Insulin drug being tested to replace diabetes injections

Wed, 30 May 2012
A new drug being developed by pharma giant Novo Nordisk could provide a major breakthrough for diabetics in treating their condition.

The drug, which has already been trialled on rats, beagles and some human volunteers, would mean diabetespatients would not need to carry out multiple injections every day, but take insulin in the form of a tablet. A version of the treatment, called NN1953, has successfully undergone a round of clinical testing.

The company has spent more than USD2 billion in developing the insulin pill to get past the body's defense mechanisms and get insulin into the bloodstream, as any such pill has to be able to withstand acid attacks from digestion as well as pass through the gut wall to reach the liver.

Mads Krogsgaard Thomsen, chief science officer at Novo Nordisk, said "The odds of making it were a million to one five years ago. Are we getting closer to a 50-50 scenario? Absolutely." The company started a new clinical study for the drug this month in Germany.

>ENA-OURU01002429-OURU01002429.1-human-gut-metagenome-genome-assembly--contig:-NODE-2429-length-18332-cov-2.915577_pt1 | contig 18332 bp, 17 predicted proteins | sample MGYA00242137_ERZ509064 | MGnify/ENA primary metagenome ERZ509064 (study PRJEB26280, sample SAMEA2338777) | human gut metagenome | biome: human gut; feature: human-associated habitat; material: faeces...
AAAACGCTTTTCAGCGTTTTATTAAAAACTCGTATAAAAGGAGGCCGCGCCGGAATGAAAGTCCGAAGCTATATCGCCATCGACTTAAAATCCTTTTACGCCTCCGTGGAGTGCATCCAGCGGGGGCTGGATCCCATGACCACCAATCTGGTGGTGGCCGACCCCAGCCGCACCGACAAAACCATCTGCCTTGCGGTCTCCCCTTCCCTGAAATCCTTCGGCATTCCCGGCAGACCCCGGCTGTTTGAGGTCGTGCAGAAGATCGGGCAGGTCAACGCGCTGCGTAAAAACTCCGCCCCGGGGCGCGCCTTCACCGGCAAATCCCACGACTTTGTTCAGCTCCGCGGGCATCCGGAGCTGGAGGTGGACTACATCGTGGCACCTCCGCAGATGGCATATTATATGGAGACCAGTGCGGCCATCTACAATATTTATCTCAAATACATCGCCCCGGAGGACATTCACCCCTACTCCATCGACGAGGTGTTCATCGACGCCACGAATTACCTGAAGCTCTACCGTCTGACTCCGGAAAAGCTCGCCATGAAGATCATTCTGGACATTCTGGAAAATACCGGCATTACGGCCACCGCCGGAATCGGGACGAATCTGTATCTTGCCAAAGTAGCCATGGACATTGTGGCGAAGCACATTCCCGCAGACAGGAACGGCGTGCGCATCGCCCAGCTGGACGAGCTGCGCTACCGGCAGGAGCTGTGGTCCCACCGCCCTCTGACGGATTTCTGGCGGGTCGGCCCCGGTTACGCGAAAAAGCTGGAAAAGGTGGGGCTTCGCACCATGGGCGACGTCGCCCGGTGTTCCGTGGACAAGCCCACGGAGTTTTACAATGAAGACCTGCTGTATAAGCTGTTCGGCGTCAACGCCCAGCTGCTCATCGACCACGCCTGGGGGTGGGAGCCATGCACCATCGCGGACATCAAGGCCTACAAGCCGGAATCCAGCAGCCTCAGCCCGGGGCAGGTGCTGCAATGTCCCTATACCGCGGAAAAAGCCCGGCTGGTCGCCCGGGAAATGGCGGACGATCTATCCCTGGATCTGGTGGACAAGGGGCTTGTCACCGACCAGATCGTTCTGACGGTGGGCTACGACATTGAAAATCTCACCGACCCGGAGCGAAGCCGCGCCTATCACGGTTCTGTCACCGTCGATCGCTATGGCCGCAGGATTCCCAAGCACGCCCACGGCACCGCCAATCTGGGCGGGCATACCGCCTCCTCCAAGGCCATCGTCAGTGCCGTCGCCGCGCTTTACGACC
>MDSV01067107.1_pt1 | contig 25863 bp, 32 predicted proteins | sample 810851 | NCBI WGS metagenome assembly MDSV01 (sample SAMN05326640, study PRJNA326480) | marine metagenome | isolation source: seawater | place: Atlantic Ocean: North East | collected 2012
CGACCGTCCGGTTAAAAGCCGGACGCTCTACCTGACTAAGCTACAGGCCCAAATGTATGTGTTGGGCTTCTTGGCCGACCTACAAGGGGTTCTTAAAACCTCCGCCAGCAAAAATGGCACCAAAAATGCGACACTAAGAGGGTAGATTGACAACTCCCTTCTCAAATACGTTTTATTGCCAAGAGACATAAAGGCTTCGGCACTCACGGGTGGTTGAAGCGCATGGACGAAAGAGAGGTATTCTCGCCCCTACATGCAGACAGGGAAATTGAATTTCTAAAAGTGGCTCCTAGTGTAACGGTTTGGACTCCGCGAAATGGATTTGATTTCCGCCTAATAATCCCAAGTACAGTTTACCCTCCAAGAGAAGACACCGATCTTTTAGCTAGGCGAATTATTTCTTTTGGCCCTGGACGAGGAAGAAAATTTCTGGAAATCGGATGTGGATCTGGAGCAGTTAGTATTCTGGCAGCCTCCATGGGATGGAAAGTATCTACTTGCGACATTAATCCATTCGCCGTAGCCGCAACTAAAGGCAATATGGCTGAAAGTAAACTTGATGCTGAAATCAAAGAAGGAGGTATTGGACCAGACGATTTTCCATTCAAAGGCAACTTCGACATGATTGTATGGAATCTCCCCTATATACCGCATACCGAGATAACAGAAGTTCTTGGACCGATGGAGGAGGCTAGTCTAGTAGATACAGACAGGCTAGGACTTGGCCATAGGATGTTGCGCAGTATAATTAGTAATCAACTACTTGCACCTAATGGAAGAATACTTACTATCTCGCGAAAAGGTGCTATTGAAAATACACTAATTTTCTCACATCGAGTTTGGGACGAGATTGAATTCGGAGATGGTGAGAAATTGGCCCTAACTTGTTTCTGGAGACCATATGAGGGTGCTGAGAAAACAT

However, an insulin pill won't necessarily replace injections as it is more likely to be for people that can still produce some of their own insulin, but it would mean diabetics could get treated earlier as they wouldn't have to wait to be prescribed for injections.
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